Ocean Bridge: Where are they now? – Stephanie Foucault

Environment   Nov 21, 2019 by Benjamin Aubé

Catching up with Ocean Bridge Alumni: Stephanie Foucault

Autumn 2019

2018 Ocean Bridge alum Stephanie Foucault with Oslo, Norway as a backdrop in November 2019.

Plenty has changed in the past year for Stephanie Foucault.

For one, the Ocean Bridge alum has moved to Vancouver with her partner, Amanda. That trek included, oh, just a casual cross-country drive with their golden retriever puppy, Beau, tagging along. As seems to have become tradition for Ocean Bridge alumni with new pets (see Kareina and Darla), Stephanie manages an Instagram page for her pooch. 

A major reason for the big move West? Stephanie is now in grad school at UBC studying oceans and fisheries, where she also serves as a teaching assistant. She’s joined another youth service program, the Climate Action Catalysts, who design local climate action initiatives in communities.

But for all those big changes, Stephanie’s desire to make a difference in the world and for our oceans has continued to shine bright. In fact, it’s only gotten stronger.

A new path

Stephanie’s research at UBC is focusing on fisheries economics and how best to inform the United Nations’ high seas fishing treaties. Stephanie chuckles as she notes international fishing policy was never something she expected she’d delve into, even just a year ago.

“After going on the 2018 Ocean Bridge expedition to Haida Gwaii, I kind of realized that biology isn’t the only thing that’s going to fix our problems,” explains Stephanie. “I started getting more interested in the socio-economic aspects of these problems, including Indigenous cultures.

"We have this preconceived idea that the economy and the environment are opposing forces, when in reality it can be profitable to be sustainable. We suspect that closing commercial fishing in the high seas could eliminate slavery at sea, boost national equity and provide climate resilience, all while being profitable and sustainable." 

Stephanie also had the opportunity to reconnect with her Ocean Bridge roots in early November when the Vancouver Aquarium hosted an appreciation night for Canada Service Corps partners and their youth leaders.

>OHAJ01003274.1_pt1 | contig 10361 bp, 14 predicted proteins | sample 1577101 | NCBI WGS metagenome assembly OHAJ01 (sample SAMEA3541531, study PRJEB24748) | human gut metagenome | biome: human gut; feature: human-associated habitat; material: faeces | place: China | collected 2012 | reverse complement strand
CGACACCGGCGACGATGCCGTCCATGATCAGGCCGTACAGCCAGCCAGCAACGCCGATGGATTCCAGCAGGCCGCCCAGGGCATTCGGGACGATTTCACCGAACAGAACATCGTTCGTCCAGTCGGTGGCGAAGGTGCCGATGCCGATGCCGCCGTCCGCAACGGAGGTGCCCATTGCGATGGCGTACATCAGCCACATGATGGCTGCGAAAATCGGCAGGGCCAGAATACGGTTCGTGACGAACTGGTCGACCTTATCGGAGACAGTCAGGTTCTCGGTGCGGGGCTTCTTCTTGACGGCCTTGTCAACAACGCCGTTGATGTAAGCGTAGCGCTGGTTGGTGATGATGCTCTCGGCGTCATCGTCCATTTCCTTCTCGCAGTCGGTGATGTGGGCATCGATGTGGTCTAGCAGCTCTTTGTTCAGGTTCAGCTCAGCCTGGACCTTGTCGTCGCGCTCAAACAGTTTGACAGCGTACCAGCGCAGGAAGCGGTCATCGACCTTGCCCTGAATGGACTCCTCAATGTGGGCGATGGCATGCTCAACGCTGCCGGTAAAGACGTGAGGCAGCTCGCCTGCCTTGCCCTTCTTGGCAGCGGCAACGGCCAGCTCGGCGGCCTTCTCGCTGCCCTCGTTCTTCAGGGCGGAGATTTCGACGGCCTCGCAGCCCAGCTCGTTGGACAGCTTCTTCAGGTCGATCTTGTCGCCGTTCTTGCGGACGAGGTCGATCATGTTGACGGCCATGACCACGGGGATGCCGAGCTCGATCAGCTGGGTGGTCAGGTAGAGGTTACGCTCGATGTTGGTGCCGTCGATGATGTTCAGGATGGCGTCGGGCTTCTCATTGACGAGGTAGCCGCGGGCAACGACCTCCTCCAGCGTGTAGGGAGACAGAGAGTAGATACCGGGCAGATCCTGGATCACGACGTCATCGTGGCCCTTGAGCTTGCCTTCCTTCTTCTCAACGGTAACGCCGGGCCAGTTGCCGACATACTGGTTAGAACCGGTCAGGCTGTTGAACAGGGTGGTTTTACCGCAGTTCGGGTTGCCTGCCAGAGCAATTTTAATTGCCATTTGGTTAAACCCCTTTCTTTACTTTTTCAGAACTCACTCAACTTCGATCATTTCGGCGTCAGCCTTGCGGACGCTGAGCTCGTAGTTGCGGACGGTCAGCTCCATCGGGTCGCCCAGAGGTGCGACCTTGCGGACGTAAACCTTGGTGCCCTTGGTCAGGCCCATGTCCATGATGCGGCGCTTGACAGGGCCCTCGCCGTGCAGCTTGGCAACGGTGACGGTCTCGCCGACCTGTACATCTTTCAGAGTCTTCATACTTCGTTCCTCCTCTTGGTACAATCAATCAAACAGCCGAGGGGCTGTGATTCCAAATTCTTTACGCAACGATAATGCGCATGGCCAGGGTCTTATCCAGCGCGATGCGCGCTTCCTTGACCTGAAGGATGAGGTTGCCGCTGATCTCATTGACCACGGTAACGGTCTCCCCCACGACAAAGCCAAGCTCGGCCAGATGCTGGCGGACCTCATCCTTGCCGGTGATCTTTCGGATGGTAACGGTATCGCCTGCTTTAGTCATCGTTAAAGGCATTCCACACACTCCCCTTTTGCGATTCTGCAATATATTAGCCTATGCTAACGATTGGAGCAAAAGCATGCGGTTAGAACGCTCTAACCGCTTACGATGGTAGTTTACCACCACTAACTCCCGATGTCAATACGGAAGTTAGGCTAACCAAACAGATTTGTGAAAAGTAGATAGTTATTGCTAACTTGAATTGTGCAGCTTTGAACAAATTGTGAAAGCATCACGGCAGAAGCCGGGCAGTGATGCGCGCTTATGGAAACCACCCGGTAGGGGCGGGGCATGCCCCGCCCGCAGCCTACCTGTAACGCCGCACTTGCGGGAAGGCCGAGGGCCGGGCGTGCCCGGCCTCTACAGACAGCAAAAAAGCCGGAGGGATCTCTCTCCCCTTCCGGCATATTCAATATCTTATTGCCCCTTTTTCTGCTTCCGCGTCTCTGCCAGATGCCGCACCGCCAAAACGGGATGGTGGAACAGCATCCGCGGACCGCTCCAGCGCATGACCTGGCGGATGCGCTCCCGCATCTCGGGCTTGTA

She was able to catch up with fellow alumni Alex Ritz and Jay Matsushiba, and 2019 Ocean Bridgers Spencer Chaisson, Frankie Marquez and Nima Mostaghimi.

‘A better sense of responsibility’

Another highlight came this fall when Stephanie was selected to travel to Oslo, Norway to join the Our Ocean Youth Leadership Summit, which was part of the wider Our Ocean 2019 summit.

Gathered there were youth from 45 other countries, each passionate in their own ways about the ocean. Stephanie explains how the first day consisted of the youth getting to know each other through workshops on design thinking, entrepreneurial ideation and issue-solving.

Participants were then split up into smaller groups, with each given a subject to focus on. The teams developed projects to pitch on Day 2 in front of a “Shark Tank” style panel of judges. Stephanie’s group developed the concept for an app that would make it simple to verify the quality and veracity of eco-labelled seafood products.

“Instead of just sitting there talking about problems, they brought 100 of us from all over the world to really solve the problems,” explains Stephanie.

“We came up with a lot of really great ideas. And although it was more of a workshop on how to design projects, there’s potential to actually make these projects happen and potential funding to implement them.”

In addition to those workshops, the youth attended the full-scaled summit which featured more influential people from around the world, including John Kerry, former U.S. Secretary of State and the founder of Our Ocean; Erna Solberg, the Prime Minister of Norway; and Karmenu Vella, the European Commissioner for Maritime Affairs and Fisheries.

Stephanie was particularly inspired by the talk of Debbie Remengesau, the First Lady of Palau and the Special Envoy for the Oceans of the UN, who spoke about that country’s pledge to enhance protection of the environment in spite of the waters that continue to rise around it.

She even had the chance to meet her ocean idol, Enric Sala, a National Geographic Explorer in residence who inspired her to pursue her Master's Thesis topic after watching his Ted Talk.

The 2018 Ocean Bridger says it’s the kind of opportunity she hopes her fellow alum and other youth will consider taking part in down the line.

“It honestly really reminded me of Ocean Bridge, the whole time I was there. Last year at this time, we were in Vancouver doing similar work, working together, co-creating projects,” recalls Stephanie. “When I left, I felt really empowered. I met a lot really influential people who are doing really applied work and changing our oceans’ futures right now and that was really motivating. I left with a better sense of responsibility.

“Yes, I am trying to shape policy through my research, but on the side I realize that it might be nice to actually go and become an entrepreneur of some sort, or design a project that can actually scale up and solve ocean problems now."

To learn more about opportunities with Sustainable Ocean Alliance (SOA), Stephanie encourages you to contact her at [email protected]

Post comment

You must write a comment to post it!
Other Blogs
View all blogs
Share this post